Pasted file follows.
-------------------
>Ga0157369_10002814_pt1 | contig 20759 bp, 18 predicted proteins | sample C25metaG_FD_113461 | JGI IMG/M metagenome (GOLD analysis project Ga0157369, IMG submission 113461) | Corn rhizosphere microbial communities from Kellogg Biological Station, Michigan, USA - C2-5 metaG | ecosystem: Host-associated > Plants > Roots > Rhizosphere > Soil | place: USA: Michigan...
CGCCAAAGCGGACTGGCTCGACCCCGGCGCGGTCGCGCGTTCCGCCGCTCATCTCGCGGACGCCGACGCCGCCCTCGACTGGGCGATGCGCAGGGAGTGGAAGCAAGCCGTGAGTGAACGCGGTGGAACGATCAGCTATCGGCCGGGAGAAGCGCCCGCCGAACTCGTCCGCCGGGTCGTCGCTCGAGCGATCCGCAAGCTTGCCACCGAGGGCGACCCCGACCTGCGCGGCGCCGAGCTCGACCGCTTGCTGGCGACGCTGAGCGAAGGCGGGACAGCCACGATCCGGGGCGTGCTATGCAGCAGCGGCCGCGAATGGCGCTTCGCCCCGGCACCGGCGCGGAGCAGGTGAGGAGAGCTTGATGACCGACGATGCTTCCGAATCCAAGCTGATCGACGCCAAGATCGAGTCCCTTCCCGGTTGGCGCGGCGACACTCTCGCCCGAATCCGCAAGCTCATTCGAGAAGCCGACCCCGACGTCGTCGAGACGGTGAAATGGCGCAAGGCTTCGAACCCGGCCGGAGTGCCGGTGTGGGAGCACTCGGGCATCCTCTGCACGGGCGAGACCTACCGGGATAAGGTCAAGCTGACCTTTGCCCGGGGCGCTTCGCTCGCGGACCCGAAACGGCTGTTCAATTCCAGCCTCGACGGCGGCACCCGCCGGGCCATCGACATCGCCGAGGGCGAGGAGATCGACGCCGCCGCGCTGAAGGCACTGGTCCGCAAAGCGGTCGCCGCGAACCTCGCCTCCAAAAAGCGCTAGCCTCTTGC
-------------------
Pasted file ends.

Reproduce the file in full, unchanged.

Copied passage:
>Ga0157369_10002814_pt1 | contig 20759 bp, 18 predicted proteins | sample C25metaG_FD_113461 | JGI IMG/M metagenome (GOLD analysis project Ga0157369, IMG submission 113461) | Corn rhizosphere microbial communities from Kellogg Biological Station, Michigan, USA - C2-5 metaG | ecosystem: Host-associated > Plants > Roots > Rhizosphere > Soil | place: USA: Michigan...
CGCCAAAGCGGACTGGCTCGACCCCGGCGCGGTCGCGCGTTCCGCCGCTCATCTCGCGGACGCCGACGCCGCCCTCGACTGGGCGATGCGCAGGGAGTGGAAGCAAGCCGTGAGTGAACGCGGTGGAACGATCAGCTATCGGCCGGGAGAAGCGCCCGCCGAACTCGTCCGCCGGGTCGTCGCTCGAGCGATCCGCAAGCTTGCCACCGAGGGCGACCCCGACCTGCGCGGCGCCGAGCTCGACCGCTTGCTGGCGACGCTGAGCGAAGGCGGGACAGCCACGATCCGGGGCGTGCTATGCAGCAGCGGCCGCGAATGGCGCTTCGCCCCGGCACCGGCGCGGAGCAGGTGAGGAGAGCTTGATGACCGACGATGCTTCCGAATCCAAGCTGATCGACGCCAAGATCGAGTCCCTTCCCGGTTGGCGCGGCGACACTCTCGCCCGAATCCGCAAGCTCATTCGAGAAGCCGACCCCGACGTCGTCGAGACGGTGAAATGGCGCAAGGCTTCGAACCCGGCCGGAGTGCCGGTGTGGGAGCACTCGGGCATCCTCTGCACGGGCGAGACCTACCGGGATAAGGTCAAGCTGACCTTTGCCCGGGGCGCTTCGCTCGCGGACCCGAAACGGCTGTTCAATTCCAGCCTCGACGGCGGCACCCGCCGGGCCATCGACATCGCCGAGGGCGAGGAGATCGACGCCGCCGCGCTGAAGGCACTGGTCCGCAAAGCGGTCGCCGCGAACCTCGCCTCCAAAAAGCGCTAGCCTCTTGC